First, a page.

Reader Teri wrote in and asked Unclutterer:
[I’m having trouble with] paper. It is constantly coming in from school, work, mail, receipts, etc. etc. etc. Despite scanning, recycling and shredding it keeps piling up. And trying to figure out what really needs to be kept in paper form is confusing.
This is a common struggle, Teri, and one that many people battle. There are a few steps you can take, and the first one is the biggest: accept the paper.
I, too, struggle with this. Sometimes I dread even opening the kids’ backpacks because I know I’ll find permission slips, reminders, calendars, school menus, and graded homework in there. And that’s just school stuff, never mind the mail, flyers, and everything else. There’s a tendency to want to be free-and-clear of all that paper. But it’s not going to happen and that’s okay.
That’s step one. Accept that the influx of paper will not stop, and that it’s okay to have it in your house. Giving yourself permission to have paper around will alleviate a lot of stress. Once that’s done, it’s time to keep the influx somewhat organized with three simple questions.
What is it?
A new piece of paper arrives. The first question you must ask yourself is, “What is this?” There are three possible answers:
- This is something that requires action. A permission slip that must be signed/returned to school, a bill that must be paid, committee minutes that must be reviewed.
- This is something that does not require action but contains information that may be useful in the future. The summer concert schedule at a local venue. A repair manual. A rulebook for a game. There’s nothing to do, but these papers do have potentially valuable information that’s worth keeping.
- It’s garbage. If a paper is neither number one or number two, it’s likely trash and can go in the shredder or directly into the recycling bin.
Take a minute to process all incoming paper this way. Once you’ve made the determination, it’s time to act accordingly.
Processing after identification
If a piece of paper is one that requires action, decide what the action is. Maybe you need to sign it and put it into Jr.’s backpack or write a check and stuff it into an envelope. If the action will take less than two minutes, do it right then and there. No exceptions. Then it’s done and you can move on to another task and not have that piece of paper taking up space in your mind.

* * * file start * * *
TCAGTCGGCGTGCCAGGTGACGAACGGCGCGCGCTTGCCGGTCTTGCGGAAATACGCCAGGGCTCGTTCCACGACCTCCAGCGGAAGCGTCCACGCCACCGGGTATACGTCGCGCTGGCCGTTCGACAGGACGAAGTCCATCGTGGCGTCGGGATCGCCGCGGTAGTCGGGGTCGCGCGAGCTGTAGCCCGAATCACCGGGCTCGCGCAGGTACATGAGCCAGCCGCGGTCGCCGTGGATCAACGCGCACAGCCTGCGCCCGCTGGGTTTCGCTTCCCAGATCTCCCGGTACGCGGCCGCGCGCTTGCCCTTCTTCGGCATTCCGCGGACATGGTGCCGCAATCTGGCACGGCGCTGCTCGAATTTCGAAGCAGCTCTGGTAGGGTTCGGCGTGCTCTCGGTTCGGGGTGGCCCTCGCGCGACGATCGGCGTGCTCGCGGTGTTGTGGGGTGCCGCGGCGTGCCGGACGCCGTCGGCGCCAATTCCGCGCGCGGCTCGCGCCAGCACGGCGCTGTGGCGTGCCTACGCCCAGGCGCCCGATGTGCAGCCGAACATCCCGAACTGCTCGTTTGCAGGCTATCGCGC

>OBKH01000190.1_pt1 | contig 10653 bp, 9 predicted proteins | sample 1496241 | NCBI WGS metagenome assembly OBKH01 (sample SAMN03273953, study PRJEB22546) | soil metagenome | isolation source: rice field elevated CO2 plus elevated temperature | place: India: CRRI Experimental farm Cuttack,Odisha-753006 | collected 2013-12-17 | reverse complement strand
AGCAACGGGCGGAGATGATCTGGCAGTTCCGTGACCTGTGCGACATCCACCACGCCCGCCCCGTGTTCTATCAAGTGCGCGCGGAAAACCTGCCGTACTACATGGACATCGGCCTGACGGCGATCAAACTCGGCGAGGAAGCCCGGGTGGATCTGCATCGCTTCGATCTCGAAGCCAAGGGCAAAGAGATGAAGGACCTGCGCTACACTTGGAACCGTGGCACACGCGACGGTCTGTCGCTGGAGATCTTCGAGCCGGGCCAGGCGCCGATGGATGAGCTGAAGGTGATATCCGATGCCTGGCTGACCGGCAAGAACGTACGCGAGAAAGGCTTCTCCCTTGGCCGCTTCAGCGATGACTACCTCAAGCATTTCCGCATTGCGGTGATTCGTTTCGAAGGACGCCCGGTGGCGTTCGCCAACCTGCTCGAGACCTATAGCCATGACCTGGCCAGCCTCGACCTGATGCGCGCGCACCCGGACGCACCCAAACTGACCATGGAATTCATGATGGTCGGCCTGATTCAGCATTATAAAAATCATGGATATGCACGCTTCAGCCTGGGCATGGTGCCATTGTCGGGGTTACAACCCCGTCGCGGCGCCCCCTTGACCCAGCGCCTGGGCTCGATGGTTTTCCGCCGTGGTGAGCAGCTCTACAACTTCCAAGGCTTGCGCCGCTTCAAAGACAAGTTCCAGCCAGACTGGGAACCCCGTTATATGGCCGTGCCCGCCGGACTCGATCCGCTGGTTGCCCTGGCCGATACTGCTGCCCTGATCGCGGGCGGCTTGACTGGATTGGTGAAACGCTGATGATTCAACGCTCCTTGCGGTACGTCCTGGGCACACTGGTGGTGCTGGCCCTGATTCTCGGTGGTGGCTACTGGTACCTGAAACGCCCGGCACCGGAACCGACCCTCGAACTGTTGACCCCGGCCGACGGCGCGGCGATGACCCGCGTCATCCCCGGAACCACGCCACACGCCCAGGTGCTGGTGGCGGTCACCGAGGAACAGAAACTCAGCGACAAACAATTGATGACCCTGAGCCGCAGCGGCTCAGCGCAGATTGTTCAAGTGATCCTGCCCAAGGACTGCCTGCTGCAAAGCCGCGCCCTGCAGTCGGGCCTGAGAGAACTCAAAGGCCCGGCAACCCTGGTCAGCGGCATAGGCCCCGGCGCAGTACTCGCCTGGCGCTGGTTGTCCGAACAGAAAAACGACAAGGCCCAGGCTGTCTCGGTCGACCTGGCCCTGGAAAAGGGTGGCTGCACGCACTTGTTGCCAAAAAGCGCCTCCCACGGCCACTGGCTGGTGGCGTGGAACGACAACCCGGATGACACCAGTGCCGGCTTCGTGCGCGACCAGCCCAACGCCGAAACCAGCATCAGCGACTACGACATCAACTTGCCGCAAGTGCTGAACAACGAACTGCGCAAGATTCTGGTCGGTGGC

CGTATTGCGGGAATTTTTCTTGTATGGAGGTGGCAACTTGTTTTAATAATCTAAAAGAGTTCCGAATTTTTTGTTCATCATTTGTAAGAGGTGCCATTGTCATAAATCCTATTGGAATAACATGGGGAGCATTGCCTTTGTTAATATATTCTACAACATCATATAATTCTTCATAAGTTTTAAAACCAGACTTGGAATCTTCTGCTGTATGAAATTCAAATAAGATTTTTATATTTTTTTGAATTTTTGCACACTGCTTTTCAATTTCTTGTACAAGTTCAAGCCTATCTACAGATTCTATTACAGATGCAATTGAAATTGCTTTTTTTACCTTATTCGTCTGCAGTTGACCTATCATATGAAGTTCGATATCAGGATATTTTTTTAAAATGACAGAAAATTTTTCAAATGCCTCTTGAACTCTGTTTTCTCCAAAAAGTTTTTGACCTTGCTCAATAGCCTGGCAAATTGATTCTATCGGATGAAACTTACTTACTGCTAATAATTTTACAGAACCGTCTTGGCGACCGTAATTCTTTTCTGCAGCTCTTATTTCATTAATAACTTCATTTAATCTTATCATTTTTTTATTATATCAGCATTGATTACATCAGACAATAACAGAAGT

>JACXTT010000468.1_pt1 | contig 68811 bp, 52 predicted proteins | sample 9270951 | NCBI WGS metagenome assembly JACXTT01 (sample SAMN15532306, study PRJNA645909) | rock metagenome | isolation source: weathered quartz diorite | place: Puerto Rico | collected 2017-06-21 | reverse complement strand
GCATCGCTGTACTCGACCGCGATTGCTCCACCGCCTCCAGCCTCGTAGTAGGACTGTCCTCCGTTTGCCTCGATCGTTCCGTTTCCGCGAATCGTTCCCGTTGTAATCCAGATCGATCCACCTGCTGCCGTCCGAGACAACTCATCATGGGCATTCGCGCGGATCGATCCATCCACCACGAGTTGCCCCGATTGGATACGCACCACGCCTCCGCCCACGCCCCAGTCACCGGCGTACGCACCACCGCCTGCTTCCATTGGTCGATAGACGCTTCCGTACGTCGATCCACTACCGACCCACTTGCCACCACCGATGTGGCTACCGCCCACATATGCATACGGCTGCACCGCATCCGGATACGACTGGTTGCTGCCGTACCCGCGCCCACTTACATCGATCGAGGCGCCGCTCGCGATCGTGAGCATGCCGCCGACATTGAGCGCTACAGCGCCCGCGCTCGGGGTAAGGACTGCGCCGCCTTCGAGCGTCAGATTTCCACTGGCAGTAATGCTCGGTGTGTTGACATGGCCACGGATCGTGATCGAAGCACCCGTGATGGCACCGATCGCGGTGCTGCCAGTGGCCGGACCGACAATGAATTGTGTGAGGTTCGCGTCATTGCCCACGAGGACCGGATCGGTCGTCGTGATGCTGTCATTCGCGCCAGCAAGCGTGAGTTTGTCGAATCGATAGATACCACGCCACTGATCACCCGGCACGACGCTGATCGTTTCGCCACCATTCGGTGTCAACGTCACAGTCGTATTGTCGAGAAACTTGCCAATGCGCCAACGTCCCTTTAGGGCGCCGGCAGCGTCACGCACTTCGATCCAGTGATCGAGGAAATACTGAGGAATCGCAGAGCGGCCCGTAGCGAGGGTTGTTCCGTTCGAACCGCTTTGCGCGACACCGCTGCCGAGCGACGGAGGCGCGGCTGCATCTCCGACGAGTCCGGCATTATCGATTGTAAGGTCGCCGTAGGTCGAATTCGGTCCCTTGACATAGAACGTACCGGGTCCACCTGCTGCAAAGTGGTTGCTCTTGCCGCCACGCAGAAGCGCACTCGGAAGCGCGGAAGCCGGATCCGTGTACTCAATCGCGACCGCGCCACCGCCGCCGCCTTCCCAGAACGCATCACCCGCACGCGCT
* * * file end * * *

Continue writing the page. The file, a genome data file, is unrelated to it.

If you can’t process it in less than two minutes, put it in its designated spot (more on that in a minute).
If a piece of paper does not require an action but does hold potentially useful information, it is reference material. Here you have two options. If you need to keep the paper itself for legal reasons or because you’ll be in a load of financial woe if you don’t, file it or store it in a safe. (Check out Jacki’s post “What important documents to keep and how to organize them” for insights on filing.)
If on the other hand you don’t need the paper itself, transfer the data to a digital format (scan it with a scanner or take a digital picture of it and save it to a searchable program like Evernote) and shred or recycle the paper. Toss it in the recycling bin with extreme prejudice! For example, we’ll get reminders of dentist appointments in the form of those little postcards. Write the date on the calendar and toss that card! It’s only clutter at this point. Reference material either goes into your filing cabinet, or, once it’s information is recorded, the original paper is recycled. Speaking of throwing things away…
Anything that satisfies question three above is trash and should go into your paper recycling. See ya, sayonara, adios, thank you for playing, we have some lovely parting gifts for you.
Now, there are a few other things to note. First, you won’t always have time to sit down with a pot of tea to sort your papers while happy birds serenade you. For this reason, designate a permissible “inbox” for a holding space until you can. This physical inbox is a specific spot — table, in/out tray, shelf, drawer — that you’ve identified as the landing spot for all of this stuff that either needs to be acted upon or filed. That’s where the paper lives until you take the time to process it or decide what each piece is according to the questions above. Which brings me to my next point.
If you’re married or living with a partner/other adult, have separate inboxes. For years, my wife and I piled all our stuff on the so-called “telephone table,” and it was a nightmare. We process stuff differently and we store things differently and forcing those systems to cohabitate on the one table was a very bad idea. Today, she has the telephone table and I use an in/out tray from Staples on my desk. We can each work the way we want and yes, we now have two stacks of incoming paper but that’s still a huge improvement of scattered papers all throughout the house.
Now for the most important part about having a physical inbox … you MUST schedule a time for processing the papers. On your calendar, block off five minutes at the end of every workday or five minutes before dinner each night or 10 minutes twice a week to handle the papers. Don’t wait until the pile is out of control. Don’t wait until it’s tipping over and sliding all over your desk. Do a little bit of processing on a regular schedule and you’ll never have a huge pile to overwhelm you.
If you have a huge pile already, tack on five to 10 extra minutes each day to work through the backlog. Eventually, you’ll be caught up with your current and old paperwork. It won’t happen over night, but you’ll get through it.